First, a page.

A Christmas Carol (1971)

This 1971 British TV special was subsequently given a brief theatrical showing, making it eligible for the Academy Award for an Animated Short, which it rightly won. It's easy to see why - with all due respect to Mickey's Christmas Carol, I've got a new favorite animated adaptation. It's directed by Richard Williams, the genius who handled the animation side of Who Framed Roger Rabbit and spent decades working on The Thief and the Cobbler, a legendary animated production that was never properly finished. Ken Harris and Chuck Jones worked on this as well, in case being directed by one of the greatest animators in history wasn't enough.

Stylistically, this is based on illustrations accompanying classic versions of Dickens's book. To put it another way, you will recognize these characters. In a similar vein, they got Alistair Sim to reprise his role as Scrooge from the 1951 production. This is, without a doubt, the most impressive half-hour version of A Christmas Carol I've ever encountered, either in live action or animation.

Some of the animation in this rivals that of The Snowman, so we're clear on what league this is in. I'll even take that a bit further: looking at some of the flying sequences with The Ghost of Christmas Present, I suspect this was the inspiration for many of The Snowman's iconic visuals. This is astonishingly complex, showing off elaborate, detailed movement and changing angles decades before computer animation made that commonplace.

This also features designs that are lightyears ahead of other adaptations. The Ghost of Christmas Past, in particular, is by orders of magnitude the best recreation of the character I've seen. Likewise, Christmas Yet to Come puts other versions to shame. London is more stylized and atmospheric than ever. It's a world of sketch marks, charcoal, and shading.

Tonally, this leans heavily into the horror elements of the source material. This is darker and scarier than almost any adaptation I've come across - it conveys the supernatural fear felt by its protagonist as he glimpses things beyond his imagination. This is most evident with the Ghost of Christmas Past, who's almost alien in design in keeping with the source material.

Unfortunately, there is a tradeoff for all that. Visually and tonally, this special is unmatched. But at 25 minutes long, obviously it's going to rush, and both story and character are sacrificed. I'm not complaining: if you want to get the full tale, there's no shortage of feature-length versions: their priorities were absolutely in the right places. But it should be noted this doesn't really create a meaningful emotional connection with Scrooge or even the Cratchits. It's using the medium of animation to create moving illustrations for people who know the story, rather than trying to tell the story in its entirety.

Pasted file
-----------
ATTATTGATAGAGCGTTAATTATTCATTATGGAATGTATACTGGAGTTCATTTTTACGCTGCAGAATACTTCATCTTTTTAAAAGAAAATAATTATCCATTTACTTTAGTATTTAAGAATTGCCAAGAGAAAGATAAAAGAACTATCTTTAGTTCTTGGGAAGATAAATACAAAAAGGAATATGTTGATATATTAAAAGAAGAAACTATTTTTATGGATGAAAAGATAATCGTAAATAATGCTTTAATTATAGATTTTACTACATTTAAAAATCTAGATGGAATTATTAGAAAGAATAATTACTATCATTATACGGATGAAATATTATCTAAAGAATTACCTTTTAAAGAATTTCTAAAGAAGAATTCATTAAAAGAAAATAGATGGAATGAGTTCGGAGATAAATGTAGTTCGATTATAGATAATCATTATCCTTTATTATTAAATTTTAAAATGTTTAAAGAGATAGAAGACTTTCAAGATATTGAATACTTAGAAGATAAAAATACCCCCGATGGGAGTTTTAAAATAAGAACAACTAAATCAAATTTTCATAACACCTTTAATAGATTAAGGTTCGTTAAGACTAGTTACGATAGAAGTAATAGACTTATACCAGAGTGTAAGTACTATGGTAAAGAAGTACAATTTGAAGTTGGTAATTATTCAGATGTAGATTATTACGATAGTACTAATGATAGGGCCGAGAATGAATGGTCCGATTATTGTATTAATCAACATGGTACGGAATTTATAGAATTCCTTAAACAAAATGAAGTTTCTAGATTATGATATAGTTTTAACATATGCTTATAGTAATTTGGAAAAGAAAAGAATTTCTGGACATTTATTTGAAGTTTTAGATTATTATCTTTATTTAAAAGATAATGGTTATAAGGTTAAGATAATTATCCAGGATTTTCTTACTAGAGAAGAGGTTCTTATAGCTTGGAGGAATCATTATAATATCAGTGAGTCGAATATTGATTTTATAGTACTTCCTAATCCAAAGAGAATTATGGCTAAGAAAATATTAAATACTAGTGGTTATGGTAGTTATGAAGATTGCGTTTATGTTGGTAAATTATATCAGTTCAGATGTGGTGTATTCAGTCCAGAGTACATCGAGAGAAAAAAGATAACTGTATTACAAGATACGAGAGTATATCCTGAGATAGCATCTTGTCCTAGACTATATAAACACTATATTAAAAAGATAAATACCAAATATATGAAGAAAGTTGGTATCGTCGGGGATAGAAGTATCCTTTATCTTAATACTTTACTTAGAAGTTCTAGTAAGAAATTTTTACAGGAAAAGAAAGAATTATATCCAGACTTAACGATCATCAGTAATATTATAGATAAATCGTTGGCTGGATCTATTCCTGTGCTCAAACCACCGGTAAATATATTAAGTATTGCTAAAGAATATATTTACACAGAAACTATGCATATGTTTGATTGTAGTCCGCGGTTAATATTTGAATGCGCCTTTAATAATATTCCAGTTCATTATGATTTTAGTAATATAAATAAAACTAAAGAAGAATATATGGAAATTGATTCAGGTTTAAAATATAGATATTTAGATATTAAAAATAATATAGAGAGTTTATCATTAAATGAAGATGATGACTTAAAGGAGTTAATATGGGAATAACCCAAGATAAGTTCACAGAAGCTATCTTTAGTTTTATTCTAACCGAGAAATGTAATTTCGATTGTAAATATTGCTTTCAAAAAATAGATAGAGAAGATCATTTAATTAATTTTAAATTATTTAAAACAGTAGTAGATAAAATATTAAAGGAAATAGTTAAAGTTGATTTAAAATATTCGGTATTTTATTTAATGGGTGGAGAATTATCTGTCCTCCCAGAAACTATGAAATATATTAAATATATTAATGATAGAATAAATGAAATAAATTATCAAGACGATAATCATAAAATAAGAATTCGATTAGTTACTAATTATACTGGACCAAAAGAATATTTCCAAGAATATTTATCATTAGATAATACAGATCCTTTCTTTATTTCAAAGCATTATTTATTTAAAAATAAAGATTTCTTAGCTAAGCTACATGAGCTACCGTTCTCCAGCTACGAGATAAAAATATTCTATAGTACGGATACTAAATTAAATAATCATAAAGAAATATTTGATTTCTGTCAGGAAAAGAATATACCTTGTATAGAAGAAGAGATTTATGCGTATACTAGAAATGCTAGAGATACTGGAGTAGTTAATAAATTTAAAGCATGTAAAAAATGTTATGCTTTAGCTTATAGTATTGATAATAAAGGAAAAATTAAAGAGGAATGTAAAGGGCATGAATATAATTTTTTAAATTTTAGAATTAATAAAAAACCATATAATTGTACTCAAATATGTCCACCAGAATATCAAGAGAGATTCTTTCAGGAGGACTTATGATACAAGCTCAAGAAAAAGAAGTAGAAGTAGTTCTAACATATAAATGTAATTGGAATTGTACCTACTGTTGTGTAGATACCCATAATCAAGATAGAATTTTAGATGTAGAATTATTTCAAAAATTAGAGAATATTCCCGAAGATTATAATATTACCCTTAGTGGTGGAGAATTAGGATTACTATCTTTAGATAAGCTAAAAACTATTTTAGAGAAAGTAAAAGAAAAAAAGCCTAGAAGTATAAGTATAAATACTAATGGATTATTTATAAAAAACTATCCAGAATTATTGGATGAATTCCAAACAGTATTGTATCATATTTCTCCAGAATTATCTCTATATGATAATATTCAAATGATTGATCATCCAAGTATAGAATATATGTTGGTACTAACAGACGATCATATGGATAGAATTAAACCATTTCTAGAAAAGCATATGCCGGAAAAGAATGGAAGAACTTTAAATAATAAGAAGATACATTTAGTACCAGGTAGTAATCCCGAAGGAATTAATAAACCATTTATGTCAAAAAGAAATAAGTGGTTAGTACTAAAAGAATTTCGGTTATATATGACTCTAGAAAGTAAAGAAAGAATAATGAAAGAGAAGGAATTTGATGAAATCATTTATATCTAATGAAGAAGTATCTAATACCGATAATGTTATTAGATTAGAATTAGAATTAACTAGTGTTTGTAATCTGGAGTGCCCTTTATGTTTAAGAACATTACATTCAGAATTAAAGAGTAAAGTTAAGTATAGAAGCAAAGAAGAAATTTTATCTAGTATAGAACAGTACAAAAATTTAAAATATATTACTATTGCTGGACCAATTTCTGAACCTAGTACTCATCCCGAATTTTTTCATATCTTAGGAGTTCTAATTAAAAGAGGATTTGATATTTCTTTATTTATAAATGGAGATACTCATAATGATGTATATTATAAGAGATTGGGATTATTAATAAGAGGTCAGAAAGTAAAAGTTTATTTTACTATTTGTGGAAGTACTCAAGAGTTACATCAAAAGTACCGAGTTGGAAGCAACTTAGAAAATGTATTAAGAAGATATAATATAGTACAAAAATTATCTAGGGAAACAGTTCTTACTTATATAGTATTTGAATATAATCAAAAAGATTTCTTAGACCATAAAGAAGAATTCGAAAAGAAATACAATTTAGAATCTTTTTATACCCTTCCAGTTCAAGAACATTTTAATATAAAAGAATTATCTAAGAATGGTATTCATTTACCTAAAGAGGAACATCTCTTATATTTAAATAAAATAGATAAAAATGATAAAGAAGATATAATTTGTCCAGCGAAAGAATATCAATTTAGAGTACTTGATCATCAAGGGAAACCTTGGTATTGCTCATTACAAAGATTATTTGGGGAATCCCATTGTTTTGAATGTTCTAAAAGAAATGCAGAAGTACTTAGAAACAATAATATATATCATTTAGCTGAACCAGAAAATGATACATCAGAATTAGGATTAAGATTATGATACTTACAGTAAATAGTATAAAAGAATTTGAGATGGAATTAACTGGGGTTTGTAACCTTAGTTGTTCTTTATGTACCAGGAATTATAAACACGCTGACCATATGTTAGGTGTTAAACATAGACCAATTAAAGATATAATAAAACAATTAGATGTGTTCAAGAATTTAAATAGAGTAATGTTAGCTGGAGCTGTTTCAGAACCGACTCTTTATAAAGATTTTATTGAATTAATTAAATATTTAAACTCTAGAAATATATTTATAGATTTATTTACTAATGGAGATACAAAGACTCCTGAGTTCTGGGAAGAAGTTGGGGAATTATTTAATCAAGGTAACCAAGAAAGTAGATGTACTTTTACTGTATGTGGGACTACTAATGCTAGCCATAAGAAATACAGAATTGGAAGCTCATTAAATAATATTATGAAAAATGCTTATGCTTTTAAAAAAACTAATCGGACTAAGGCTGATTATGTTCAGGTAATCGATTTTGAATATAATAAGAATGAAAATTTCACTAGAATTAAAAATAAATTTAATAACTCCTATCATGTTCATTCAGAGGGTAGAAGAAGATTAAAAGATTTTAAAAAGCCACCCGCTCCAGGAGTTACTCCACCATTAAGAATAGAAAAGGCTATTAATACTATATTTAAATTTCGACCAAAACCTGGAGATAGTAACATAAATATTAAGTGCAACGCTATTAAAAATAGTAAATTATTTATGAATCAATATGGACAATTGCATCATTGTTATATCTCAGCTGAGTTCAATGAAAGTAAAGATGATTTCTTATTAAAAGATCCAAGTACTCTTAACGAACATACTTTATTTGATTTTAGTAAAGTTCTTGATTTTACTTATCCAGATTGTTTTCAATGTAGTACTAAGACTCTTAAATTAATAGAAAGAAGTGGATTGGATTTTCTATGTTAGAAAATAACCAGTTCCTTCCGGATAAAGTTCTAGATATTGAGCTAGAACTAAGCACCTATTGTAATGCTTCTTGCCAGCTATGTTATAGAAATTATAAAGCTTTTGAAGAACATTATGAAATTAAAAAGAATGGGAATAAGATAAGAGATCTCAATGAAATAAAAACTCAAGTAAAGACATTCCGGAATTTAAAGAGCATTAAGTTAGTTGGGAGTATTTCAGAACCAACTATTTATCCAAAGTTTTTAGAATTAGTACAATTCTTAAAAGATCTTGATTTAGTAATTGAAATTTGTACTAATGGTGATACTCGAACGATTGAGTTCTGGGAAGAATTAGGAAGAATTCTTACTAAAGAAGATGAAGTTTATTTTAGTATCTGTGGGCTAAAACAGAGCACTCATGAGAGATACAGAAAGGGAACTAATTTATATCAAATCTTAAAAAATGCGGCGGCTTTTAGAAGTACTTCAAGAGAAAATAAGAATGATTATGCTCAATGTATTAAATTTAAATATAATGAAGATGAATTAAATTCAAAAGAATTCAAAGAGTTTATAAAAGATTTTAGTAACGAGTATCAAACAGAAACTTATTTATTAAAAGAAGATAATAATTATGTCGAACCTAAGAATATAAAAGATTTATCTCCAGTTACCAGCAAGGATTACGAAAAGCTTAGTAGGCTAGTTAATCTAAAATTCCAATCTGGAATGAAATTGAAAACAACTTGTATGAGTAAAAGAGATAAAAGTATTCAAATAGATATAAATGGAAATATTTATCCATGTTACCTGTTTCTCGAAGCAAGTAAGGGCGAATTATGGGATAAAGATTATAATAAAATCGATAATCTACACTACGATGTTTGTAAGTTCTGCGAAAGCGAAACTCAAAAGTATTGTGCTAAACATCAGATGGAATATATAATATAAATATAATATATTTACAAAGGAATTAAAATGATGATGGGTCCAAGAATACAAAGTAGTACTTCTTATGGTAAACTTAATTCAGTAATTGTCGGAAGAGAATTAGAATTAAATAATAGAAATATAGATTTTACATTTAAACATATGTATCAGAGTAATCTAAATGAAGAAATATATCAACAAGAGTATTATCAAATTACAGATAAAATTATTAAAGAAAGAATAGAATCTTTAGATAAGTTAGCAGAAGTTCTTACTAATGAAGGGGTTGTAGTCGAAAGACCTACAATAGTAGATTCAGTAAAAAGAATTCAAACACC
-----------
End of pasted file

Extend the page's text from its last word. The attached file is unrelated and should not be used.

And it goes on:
I don't consider that a mistake, but it is ultimately a limitation. Nothing can eclipse this visually, but many other animated adaptations manage to create a more compelling story. This is more impressive than Mickey's Christmas Carol, hands down, but don't expect the characters to be in the same ballpark. This is very much focused on each moment in isolation, sacrificing continuity of character and occasionally tone to make each section as interesting as possible.

This does make casting Sim as Scrooge come off as overkill. It almost feels like they brought him in for name recognition, rather than because he'd be the best choice to voice the character. I actually think Michael Hordern's Marley - also a reprise of his role in the 1951 adaptation - was more effective. In fairness to Sim, Marley appearing for just one scene meant he wasn't kneecapped by having to jump from one emotion to the next without meaningful transitions.

The criticisms in the last few paragraphs are intended to assess honestly the merits and flaws of this special in its entirety, not to detract from this as a work of art. The animation is more than enough to recommend this on its own, same goes for both the design work and the tone. This is a moving portrait of A Christmas Carol fixated on one of its least explored aspects: that of a ghost story. It's unnerving, beautiful, and fascinating in that respect, even if the limits of working this into a half-hour prevent it from connecting as a complete story.

Track this down and enjoy it for what it is. I've seen a lot of adaptations of A Christmas Carol, and even with its shortcomings, this ranks among the best. More importantly, the take is utterly unique among modern retellings.